Mechanical Control

Mechanical Control methods physically disrupt weed growth. Mechanical weed control is the oldest and most often used method worldwide. Tillage, hoeing, hand pulling, blading, grubbing, cultivation, mulching and mowing are examples of mechanical control.

The Most Commonly Used Mechanical Controls

Tillage works by disturbing the root system. The objective is to dislodge or cut the root system so the plant dies from drying out before it can reestablish its roots. Tillage easily controls small weeds and is most effective in hot, dry weather with dry soils. To effectively control noxious weeds, repeat tillage each time new shoots emerge (about every two weeks) for one or two growing seasons. Make sure you cut off every plant. Tillage can also kill weeds by burying them. Most annual weeds die when all growing points are buried. Burial is not effective on most established noxious weeds since their underground parts will resprout.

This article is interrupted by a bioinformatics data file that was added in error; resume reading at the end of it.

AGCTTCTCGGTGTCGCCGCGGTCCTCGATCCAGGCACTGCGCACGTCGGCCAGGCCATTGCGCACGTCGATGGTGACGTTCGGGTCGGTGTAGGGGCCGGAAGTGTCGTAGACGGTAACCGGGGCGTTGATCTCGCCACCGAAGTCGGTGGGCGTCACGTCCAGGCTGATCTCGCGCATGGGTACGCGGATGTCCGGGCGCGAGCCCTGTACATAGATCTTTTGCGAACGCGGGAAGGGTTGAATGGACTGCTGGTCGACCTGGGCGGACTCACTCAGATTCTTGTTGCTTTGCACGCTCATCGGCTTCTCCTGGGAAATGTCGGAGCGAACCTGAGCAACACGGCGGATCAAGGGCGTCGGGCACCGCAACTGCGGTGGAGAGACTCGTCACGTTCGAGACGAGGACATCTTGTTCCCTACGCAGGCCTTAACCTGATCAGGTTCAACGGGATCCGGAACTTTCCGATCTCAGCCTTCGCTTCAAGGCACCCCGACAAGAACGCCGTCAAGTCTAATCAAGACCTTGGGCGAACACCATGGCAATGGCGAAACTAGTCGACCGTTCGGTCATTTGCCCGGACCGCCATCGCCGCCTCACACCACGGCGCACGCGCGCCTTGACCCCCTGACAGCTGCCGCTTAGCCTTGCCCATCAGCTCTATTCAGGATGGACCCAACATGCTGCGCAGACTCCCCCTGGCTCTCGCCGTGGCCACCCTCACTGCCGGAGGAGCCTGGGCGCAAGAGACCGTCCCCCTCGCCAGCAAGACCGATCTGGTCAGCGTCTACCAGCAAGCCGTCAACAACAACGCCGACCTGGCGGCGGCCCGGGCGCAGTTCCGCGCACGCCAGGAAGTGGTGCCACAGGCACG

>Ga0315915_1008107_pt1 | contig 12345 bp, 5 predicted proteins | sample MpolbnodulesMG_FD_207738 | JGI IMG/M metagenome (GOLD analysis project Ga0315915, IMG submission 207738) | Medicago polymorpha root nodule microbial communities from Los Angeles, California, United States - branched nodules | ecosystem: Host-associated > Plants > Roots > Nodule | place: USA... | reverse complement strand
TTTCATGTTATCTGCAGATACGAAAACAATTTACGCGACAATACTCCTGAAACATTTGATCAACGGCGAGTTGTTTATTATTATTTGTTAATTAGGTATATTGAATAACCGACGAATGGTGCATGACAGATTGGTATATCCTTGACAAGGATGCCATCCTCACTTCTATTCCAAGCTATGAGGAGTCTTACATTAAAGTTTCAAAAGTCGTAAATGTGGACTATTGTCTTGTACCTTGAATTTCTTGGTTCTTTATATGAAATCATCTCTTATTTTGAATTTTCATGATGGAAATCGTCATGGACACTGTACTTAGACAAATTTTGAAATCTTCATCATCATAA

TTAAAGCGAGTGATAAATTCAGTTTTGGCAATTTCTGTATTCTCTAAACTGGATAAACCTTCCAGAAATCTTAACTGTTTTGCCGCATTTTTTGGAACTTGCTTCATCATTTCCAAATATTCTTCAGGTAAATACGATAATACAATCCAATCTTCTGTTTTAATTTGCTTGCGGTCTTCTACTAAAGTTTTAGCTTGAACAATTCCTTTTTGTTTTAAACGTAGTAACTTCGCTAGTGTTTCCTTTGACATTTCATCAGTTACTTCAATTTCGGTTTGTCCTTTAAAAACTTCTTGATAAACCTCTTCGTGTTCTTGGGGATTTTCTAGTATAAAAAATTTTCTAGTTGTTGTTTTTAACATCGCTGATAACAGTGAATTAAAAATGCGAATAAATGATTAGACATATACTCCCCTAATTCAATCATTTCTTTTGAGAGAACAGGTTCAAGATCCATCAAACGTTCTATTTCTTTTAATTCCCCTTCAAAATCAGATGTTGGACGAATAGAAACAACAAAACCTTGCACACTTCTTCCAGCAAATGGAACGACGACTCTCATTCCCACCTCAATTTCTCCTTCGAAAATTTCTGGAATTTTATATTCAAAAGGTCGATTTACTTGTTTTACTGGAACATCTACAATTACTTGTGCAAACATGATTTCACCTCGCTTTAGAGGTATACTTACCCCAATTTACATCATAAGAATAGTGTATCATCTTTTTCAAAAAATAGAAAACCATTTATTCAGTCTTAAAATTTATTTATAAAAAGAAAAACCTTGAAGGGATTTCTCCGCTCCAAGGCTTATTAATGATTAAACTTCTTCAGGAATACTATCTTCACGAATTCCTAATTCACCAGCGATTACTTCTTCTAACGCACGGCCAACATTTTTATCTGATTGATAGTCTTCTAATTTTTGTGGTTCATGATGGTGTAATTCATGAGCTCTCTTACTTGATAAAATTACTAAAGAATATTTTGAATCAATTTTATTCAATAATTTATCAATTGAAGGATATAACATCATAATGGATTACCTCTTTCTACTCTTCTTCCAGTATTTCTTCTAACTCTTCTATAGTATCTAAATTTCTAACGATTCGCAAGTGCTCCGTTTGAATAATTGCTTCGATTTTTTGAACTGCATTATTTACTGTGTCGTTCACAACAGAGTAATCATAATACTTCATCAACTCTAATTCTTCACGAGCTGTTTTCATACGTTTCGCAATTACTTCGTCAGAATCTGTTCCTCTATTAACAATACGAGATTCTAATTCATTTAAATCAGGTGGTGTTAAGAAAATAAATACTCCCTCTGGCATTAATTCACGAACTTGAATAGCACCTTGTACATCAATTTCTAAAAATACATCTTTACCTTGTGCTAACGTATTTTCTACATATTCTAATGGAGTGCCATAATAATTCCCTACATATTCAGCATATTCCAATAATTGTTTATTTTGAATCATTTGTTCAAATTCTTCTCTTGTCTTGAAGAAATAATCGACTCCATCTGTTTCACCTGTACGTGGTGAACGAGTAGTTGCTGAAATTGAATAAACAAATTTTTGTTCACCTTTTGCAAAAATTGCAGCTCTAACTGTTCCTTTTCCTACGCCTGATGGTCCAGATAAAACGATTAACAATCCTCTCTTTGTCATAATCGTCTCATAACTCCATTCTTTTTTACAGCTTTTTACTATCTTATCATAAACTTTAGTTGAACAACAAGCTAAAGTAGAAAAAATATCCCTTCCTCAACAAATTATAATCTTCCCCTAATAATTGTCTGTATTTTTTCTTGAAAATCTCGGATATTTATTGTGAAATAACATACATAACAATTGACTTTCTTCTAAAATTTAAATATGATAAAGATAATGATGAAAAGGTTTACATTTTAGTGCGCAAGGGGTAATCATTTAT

Mowing reduces annual weed growth, but will not prevent seed production because most weeds just flower again closer to the ground. This is especially true with Spotted and Diffuse Knapweed. The knapweed plant will adjust to the level of the mower and will go to seed at only a few inches tall.